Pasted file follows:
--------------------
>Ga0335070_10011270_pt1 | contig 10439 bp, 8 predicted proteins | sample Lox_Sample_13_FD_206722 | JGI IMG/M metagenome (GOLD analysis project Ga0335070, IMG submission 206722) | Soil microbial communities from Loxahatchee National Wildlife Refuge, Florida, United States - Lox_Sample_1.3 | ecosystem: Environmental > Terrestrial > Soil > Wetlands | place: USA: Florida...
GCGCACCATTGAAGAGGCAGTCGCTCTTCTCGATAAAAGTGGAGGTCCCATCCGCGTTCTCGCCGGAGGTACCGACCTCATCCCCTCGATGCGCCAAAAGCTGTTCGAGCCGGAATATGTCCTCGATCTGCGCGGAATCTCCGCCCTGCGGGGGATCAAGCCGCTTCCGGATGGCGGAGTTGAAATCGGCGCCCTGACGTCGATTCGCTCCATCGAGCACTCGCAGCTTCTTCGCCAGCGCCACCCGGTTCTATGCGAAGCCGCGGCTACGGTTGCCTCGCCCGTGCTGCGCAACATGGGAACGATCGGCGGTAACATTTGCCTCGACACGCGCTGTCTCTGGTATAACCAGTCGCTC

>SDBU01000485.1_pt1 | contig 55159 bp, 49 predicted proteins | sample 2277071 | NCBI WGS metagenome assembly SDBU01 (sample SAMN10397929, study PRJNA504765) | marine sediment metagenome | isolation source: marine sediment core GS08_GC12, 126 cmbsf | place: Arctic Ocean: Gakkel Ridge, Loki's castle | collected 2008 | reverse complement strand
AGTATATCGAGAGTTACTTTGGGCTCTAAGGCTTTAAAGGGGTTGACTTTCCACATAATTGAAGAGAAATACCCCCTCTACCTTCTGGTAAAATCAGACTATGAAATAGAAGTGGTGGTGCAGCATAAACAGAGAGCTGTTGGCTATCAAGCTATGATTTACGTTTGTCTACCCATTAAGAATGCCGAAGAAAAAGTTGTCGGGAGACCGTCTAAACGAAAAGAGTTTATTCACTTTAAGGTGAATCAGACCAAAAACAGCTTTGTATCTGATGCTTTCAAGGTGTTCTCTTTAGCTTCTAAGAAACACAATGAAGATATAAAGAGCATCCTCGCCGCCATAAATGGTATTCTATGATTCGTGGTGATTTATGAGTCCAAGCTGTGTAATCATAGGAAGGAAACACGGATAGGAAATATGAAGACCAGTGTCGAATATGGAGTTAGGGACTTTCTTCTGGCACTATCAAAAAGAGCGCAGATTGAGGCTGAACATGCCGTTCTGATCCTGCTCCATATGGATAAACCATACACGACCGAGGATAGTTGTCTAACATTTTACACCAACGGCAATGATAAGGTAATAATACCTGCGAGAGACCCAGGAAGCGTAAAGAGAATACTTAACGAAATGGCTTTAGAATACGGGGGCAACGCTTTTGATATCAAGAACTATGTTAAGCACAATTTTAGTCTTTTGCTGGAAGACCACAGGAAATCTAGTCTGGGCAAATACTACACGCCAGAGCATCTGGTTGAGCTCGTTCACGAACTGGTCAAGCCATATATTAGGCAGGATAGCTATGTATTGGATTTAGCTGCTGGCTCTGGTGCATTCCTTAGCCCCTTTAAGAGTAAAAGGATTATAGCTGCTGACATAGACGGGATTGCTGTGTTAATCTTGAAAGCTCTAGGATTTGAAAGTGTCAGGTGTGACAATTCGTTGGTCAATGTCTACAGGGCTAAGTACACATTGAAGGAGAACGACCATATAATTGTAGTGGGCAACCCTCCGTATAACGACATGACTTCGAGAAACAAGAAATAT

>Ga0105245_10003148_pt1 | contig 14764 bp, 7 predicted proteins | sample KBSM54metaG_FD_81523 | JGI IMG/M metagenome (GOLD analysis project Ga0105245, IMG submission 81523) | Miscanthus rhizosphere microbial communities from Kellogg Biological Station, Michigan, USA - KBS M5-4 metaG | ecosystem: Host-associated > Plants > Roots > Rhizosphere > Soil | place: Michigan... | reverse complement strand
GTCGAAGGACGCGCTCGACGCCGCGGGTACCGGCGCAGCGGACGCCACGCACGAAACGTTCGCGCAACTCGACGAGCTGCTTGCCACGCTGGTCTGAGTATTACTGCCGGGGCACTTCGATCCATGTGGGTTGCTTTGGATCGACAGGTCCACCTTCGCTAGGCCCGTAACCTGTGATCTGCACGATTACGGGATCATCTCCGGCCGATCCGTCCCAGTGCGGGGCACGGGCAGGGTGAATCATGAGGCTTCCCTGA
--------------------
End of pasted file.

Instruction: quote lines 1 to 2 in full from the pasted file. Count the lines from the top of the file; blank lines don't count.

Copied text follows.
>Ga0335070_10011270_pt1 | contig 10439 bp, 8 predicted proteins | sample Lox_Sample_13_FD_206722 | JGI IMG/M metagenome (GOLD analysis project Ga0335070, IMG submission 206722) | Soil microbial communities from Loxahatchee National Wildlife Refuge, Florida, United States - Lox_Sample_1.3 | ecosystem: Environmental > Terrestrial > Soil > Wetlands | place: USA: Florida...
GCGCACCATTGAAGAGGCAGTCGCTCTTCTCGATAAAAGTGGAGGTCCCATCCGCGTTCTCGCCGGAGGTACCGACCTCATCCCCTCGATGCGCCAAAAGCTGTTCGAGCCGGAATATGTCCTCGATCTGCGCGGAATCTCCGCCCTGCGGGGGATCAAGCCGCTTCCGGATGGCGGAGTTGAAATCGGCGCCCTGACGTCGATTCGCTCCATCGAGCACTCGCAGCTTCTTCGCCAGCGCCACCCGGTTCTATGCGAAGCCGCGGCTACGGTTGCCTCGCCCGTGCTGCGCAACATGGGAACGATCGGCGGTAACATTTGCCTCGACACGCGCTGTCTCTGGTATAACCAGTCGCTC